The Clyfford Still Museum opened in 2011 and remains the newest addition to Denver’s Cultural Arts District. Located adjacent to the Denver Art Museum, the two-story, 28,500 square foot building …
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The Clyfford Still Museum opened in 2011 and remains the newest addition to Denver’s Cultural Arts District. Located adjacent to the Denver Art Museum, the two-story, 28,500 square foot building was created to allow visitors to understand and appreciate Still’s legacy, which had previously been shrouded in mystery. The bulk of his work was hidden from public view for over 30 years prior to the museum opening.
The museum is celebrating their quinquennial with free admission Friday, Nov. 18 through Sunday, Nov. 20. They will also host a Fifth Anniversary Family Day all day on Saturday, Nov. 19. There will be tours, art making and light refreshments.
Photo courtesy Visit Denver via Clyfford Still Museum.
The Clyfford Still Museum opened in 2011 and remains the newest addition to Denver’s Cultural Arts District. Located adjacent to the Denver Art Museum, the two-story, 28,500 square foot building was created to allow visitors to understand and appreciate Still’s legacy
Still was among the first generation of Abstract Expressionists who created a powerful new approach to painting in the years immediately after World War II. His contemporaries included Franz Kline, Willem de Kooning, Jackson Pollock and Mark Rothko, among others. If these names don’t register, know that these artists are the ones who tore up the instruction manual on what it meant to be a painter at that point in history.
Although each artist’s style varied considerably from the others, in general Abstract Expressionism was marked by expressive, explosive brushwork applied on an often monumental scale, both of which were utilized to convey themes concerning creation, life, struggle and death. These themes were of paramount interest and importance in the post-war world. Still is considered to be one of the founders of the movement, laying the groundwork for his compatriots.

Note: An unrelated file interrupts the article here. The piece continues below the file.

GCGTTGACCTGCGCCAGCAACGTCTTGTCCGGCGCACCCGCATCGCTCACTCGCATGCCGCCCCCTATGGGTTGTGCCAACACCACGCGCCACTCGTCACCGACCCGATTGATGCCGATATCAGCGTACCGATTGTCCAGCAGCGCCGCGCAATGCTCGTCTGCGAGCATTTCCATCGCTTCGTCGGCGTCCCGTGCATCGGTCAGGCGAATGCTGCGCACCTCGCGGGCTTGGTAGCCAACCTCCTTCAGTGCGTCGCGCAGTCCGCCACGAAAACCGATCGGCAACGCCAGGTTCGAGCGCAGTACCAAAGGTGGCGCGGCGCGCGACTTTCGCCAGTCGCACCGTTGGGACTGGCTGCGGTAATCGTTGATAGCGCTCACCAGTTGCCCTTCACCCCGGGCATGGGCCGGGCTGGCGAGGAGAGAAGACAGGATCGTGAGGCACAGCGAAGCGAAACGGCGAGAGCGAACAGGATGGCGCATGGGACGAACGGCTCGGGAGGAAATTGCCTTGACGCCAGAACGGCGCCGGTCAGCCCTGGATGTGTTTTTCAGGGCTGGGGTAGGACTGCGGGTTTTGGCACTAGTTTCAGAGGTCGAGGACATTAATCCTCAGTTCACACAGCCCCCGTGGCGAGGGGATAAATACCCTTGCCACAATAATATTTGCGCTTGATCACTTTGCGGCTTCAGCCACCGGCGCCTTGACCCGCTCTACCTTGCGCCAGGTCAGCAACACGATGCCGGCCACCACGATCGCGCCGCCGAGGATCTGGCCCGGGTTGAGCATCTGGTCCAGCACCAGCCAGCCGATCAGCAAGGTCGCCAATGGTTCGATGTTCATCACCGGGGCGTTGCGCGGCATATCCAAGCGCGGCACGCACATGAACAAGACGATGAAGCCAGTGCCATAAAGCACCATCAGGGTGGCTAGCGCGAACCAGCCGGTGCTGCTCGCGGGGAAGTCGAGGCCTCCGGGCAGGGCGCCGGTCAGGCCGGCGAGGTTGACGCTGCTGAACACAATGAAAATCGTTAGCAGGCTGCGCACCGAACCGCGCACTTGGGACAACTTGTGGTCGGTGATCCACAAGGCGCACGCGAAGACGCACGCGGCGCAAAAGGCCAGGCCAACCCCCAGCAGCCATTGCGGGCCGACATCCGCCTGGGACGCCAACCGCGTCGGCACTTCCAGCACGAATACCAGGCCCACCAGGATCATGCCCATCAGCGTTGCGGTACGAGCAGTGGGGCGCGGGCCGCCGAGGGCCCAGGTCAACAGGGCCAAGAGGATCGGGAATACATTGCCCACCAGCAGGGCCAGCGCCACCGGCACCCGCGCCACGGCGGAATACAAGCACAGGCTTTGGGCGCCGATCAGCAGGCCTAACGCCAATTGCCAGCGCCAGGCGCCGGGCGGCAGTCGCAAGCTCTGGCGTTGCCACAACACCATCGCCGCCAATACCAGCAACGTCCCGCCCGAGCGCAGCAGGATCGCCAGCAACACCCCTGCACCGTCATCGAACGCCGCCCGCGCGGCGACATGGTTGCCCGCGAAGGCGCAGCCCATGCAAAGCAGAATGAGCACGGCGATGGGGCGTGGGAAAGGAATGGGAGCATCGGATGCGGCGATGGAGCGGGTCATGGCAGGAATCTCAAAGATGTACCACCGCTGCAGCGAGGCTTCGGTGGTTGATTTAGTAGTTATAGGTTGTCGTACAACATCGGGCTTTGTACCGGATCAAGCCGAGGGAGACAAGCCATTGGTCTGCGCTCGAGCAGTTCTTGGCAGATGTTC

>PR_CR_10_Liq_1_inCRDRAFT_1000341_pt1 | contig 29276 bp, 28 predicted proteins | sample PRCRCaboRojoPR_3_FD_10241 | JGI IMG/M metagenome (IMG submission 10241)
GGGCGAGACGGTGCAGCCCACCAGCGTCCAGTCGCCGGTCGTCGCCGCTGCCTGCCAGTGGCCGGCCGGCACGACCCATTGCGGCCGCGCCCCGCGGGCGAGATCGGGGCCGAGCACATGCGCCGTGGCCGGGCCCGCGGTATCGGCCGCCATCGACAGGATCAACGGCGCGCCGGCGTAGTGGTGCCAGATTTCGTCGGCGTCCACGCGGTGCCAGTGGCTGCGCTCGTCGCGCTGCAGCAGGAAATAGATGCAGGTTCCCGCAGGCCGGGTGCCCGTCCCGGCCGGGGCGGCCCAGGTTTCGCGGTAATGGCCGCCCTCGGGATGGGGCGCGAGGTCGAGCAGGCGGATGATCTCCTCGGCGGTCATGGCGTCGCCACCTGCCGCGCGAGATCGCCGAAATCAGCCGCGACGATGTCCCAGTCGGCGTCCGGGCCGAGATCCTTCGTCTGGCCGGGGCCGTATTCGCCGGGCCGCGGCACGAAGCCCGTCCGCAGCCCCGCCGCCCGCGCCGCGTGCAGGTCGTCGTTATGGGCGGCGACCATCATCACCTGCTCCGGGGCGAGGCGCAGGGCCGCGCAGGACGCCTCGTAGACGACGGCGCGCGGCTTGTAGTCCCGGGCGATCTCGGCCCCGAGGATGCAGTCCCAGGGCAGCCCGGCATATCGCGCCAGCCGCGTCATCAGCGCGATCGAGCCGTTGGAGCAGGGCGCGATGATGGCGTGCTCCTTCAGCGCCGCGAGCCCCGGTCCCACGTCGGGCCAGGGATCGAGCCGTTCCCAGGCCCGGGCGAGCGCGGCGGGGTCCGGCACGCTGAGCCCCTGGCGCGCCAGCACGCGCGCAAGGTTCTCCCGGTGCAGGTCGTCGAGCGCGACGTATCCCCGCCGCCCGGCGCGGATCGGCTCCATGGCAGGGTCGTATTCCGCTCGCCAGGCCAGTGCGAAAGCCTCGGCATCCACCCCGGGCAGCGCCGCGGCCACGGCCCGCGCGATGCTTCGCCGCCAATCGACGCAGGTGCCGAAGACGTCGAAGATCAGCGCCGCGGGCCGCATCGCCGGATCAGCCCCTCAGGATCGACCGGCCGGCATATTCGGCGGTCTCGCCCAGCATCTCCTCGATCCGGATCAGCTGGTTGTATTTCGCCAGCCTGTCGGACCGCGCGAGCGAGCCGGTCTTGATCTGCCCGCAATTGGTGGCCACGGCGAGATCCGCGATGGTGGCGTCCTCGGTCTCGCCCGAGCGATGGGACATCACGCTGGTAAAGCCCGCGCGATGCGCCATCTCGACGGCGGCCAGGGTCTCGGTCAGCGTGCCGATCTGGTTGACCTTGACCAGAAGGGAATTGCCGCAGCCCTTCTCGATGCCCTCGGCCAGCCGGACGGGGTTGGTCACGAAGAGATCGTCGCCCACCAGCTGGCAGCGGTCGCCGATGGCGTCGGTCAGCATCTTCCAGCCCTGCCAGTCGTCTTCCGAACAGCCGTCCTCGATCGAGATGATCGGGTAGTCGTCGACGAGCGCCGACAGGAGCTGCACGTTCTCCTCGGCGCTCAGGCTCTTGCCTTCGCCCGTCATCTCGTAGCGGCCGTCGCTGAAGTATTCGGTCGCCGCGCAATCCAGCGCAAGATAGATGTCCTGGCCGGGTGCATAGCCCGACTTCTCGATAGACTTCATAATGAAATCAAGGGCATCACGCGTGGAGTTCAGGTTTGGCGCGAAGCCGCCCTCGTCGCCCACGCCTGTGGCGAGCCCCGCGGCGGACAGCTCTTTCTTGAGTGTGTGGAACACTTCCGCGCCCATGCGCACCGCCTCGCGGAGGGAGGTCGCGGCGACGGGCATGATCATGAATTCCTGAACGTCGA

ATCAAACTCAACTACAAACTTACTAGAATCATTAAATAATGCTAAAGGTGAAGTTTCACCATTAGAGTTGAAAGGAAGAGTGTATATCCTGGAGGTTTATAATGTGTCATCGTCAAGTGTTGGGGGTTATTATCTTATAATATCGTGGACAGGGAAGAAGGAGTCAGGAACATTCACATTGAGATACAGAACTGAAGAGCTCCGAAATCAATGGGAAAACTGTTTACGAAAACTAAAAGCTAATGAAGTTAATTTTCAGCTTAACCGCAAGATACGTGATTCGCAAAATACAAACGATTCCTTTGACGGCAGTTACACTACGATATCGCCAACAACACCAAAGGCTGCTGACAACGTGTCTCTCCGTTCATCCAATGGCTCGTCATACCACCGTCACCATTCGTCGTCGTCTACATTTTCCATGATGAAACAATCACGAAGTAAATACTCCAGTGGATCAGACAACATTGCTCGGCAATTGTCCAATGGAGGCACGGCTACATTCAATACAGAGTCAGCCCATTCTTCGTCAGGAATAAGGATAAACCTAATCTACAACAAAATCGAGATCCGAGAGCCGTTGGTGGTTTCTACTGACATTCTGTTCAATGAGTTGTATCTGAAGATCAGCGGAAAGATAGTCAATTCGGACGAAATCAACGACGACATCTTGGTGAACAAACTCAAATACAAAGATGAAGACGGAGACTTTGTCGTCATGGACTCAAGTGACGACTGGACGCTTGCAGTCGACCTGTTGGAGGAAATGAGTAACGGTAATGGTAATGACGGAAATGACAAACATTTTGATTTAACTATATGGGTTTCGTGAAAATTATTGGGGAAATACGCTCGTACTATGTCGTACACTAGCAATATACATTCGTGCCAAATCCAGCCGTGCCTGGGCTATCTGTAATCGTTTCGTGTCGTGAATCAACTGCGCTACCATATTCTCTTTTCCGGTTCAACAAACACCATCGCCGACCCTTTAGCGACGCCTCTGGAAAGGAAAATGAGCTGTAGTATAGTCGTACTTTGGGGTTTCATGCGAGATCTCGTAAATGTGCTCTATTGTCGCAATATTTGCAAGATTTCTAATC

“Our hope for our fifth anniversary weekend is to heartily celebrate the individuals and organizations that support and partner with us,” said Clyfford Still Museum director Dean Sobel. “From the outset, it has been our mission to make this previously hidden collection accessible to a contemporary audience, and we could not have made the strides we’ve achieved without the vital support of Denver's thriving cultural community."
The Still Museum was created because very few of his works were in the art market, post-1951, when Still ended his relationship with the Betty Parsons Gallery in New York. The Still Museum now houses 95 percent of his total output, making it the most intact body of work of any major artist. In addition to the artwork, there are letters, sketchbooks, manuscripts, photo albums and personal effects in the museum’s archive.
The celebration will also feature Music in the Galleries, half of a double-bill music program sharing in the celebration of Still and performed by Trio Thessalia (Colorado Symphony musicians Karen Kinzie on the violin, Leah Kovach on the viola and Susan Cahill on the bass). The trio will perform music from Beethoven on Sunday, Nov. 20, from 11:00a.m. to 12:00p.m.
Music was very much a part of Clyfford Still’s life. He played piano and his record collection is also part of the museum’s archive. Still was a fan of classical, jazz, traditional, gospel, blues and folk.
The second half of the bill will feature a live performance from the Dustin Adams Trio, who will be laying down some jazz the same day at 2:00p.m.
For more information about the celebratory events, visit clyffordstillmuseum.org.
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